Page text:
- New surveillance footage reviewed by KVUE provides new insight into the shooting action in Uvalde.
- Several armed officers waited in the school for more than an hour before entering the besieged classroom.
- Officers were armed with two rifles and a ballistic shield, but still did not engage the gunman.
Multiple heavily armed police officers were at Robb Elementary School for nearly an hour before entering the classroom where an 18-year-old gunman had killed 21 people earlier this year, including 19 children and two teachers, according to new surveillance footage.
The Austin American-Statesman and KVUE obtained new footage Monday of the May 24 scene showing several officers armed with rifles and at least one ballistic shield inside the building, 19 minutes after the 18-year-old gunman entered the school. . But according to the outlet’s review of the video, those authorities waited nearly another hour to enter the beleaguered classroom, even as kids called 911 begging for help.
The revelation throws a closer look at the much-criticized law enforcement response to the tragedy that unfolded in Uvalde, Texas, nearly a month ago. Local and state police have come under scrutiny for the slow response, with officers having to wait more than 70 minutes to confront the gunman, as well as the authorities’ often-changing narrative in the wake of the attack.
Eleven officers were inside the school within three minutes of the gunman, who had entered a classroom and started shooting at around 11:33 am, according to footage reviewed by KVUE. After authorities entered the building, the gunman opened fire on the responding officers, forcing them to run to both ends of the hallway, according to The Texas Tribune. Moments later, Pete Arredondo, the district police chief, called the Uvalde Police Department’s message on his cellphone, according to The Tribune’s reconstructed timeline.
According to the outlet, surveillance footage shows that at least two of the 11 officers in the school were carrying guns at the time. But when Arredondo spoke to the dispatcher, he said the responding officers did not have enough firepower to confront the gunman.
Within a minute of the start of the 11:40 am call, the gunman started firing again. But police in the building ended up waiting another hour and 10 minutes before finally entering the classroom at 12:50 p.m., the paper said.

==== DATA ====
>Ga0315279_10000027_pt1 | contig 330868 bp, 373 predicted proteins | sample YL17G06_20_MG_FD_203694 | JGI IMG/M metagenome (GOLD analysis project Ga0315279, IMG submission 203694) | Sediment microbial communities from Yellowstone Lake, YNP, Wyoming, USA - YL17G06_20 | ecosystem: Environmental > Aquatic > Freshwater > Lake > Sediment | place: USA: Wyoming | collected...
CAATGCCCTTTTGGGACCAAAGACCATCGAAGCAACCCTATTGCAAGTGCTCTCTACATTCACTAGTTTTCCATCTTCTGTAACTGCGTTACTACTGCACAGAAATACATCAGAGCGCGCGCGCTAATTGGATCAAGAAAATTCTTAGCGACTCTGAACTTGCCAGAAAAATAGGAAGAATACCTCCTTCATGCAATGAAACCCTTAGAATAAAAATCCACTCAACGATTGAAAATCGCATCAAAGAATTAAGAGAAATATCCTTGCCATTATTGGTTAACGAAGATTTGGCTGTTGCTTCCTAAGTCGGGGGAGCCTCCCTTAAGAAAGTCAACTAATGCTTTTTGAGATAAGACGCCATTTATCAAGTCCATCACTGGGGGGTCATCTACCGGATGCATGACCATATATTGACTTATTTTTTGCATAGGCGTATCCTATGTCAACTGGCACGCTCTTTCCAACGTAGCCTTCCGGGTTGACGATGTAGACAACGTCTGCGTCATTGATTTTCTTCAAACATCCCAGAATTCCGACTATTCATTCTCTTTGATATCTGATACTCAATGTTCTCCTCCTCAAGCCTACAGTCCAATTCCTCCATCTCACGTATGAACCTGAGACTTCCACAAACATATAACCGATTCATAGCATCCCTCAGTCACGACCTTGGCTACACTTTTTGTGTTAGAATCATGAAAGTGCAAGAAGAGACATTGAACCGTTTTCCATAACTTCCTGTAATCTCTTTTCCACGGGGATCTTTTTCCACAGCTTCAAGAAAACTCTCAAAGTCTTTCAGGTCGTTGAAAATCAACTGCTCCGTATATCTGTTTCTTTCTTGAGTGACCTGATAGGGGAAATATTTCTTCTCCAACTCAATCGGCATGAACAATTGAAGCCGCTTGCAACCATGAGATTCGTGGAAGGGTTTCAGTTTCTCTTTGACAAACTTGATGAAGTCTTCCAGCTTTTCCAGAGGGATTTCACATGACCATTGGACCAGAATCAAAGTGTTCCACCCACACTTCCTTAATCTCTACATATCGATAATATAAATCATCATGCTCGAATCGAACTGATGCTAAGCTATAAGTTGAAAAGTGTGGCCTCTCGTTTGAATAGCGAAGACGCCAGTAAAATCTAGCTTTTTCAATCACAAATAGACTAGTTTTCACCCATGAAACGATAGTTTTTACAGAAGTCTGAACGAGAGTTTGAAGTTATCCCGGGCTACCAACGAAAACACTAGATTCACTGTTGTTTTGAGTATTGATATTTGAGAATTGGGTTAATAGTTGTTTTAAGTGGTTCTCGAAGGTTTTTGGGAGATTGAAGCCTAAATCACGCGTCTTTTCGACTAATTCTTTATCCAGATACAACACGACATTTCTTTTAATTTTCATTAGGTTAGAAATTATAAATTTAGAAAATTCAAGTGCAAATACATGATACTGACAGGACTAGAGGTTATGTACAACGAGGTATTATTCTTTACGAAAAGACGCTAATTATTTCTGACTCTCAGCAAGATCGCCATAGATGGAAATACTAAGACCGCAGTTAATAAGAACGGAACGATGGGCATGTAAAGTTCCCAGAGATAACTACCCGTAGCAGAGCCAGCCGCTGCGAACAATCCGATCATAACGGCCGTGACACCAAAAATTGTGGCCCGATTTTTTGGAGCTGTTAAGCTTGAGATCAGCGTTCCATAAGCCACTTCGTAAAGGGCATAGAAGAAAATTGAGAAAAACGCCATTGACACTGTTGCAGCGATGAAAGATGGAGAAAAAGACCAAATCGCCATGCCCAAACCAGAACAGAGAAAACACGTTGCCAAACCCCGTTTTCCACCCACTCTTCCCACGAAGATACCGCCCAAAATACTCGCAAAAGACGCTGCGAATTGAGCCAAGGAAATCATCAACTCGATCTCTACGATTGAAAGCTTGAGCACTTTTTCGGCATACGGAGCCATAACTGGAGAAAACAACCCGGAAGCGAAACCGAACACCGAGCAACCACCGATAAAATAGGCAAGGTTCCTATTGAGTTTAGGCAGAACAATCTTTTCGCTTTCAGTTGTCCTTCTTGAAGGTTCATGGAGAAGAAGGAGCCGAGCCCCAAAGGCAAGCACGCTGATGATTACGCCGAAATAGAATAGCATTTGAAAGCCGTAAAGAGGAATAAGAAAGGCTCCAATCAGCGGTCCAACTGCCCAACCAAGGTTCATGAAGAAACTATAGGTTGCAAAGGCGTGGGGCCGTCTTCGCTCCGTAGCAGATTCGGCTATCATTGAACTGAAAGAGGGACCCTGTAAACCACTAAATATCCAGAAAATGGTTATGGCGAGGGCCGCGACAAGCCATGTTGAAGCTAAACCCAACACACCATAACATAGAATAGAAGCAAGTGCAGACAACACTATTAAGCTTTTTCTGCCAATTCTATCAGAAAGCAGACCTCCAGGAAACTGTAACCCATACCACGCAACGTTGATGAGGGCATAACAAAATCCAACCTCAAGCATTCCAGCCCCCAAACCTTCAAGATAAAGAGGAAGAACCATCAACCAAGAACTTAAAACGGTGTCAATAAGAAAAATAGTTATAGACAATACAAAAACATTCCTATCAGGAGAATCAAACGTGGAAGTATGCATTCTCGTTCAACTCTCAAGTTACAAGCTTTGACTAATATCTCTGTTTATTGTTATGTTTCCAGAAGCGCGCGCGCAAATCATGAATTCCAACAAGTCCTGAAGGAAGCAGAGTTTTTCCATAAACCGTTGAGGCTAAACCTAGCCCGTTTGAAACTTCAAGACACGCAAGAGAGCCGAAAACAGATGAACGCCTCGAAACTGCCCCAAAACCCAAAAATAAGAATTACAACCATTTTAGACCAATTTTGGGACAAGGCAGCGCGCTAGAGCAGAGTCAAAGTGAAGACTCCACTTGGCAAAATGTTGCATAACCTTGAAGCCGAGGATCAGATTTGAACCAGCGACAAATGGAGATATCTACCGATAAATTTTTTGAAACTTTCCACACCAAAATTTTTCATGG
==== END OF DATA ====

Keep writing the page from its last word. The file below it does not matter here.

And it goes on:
Body-camera images obtained by KVUE show the officer with the first ballistic shield entering the building at 11:52 a.m. while other responding officers grew impatient.
An officer who arrived about 20 minutes after the shooting started immediately asked if there were any children inside, according to transcripts of body camera images reviewed by The Tribune.
“If so, they should just go in,” said a special agent for the Texas Department of Public Safety. Another officer replied that it was not known if there were any children in the class.
“You don’t know if there are children?” said the first officer. “If there are children, we have to go in there.”
“Whoever’s in charge decides that,” someone replied.
According to KVUE, body camera images suggest that while waiting, Arredondo tried to obtain keys to open the adjacent classrooms. However, officials say they do not believe officers ever attempted to open the door, and no security footage from inside shows officers trying to open either door to adjacent classrooms, The Tribune reported.
Arredondo previously told the outlet that he had tried to open one of the doors and that other officers had tried the other, but the door was impenetrable.
A second ballistic shield entered the building at 12:03 a.m., followed shortly by a third. At around 12:20 p.m., Arredondo reportedly wondered aloud whether officers could shoot the gunman through the classroom windows.
SWAT agents arrived shortly after, and Arredondo told them at 12:46 p.m. to enter the classroom when ready, KVUE said. The US Border Patrol tactical team eventually killed the gunman.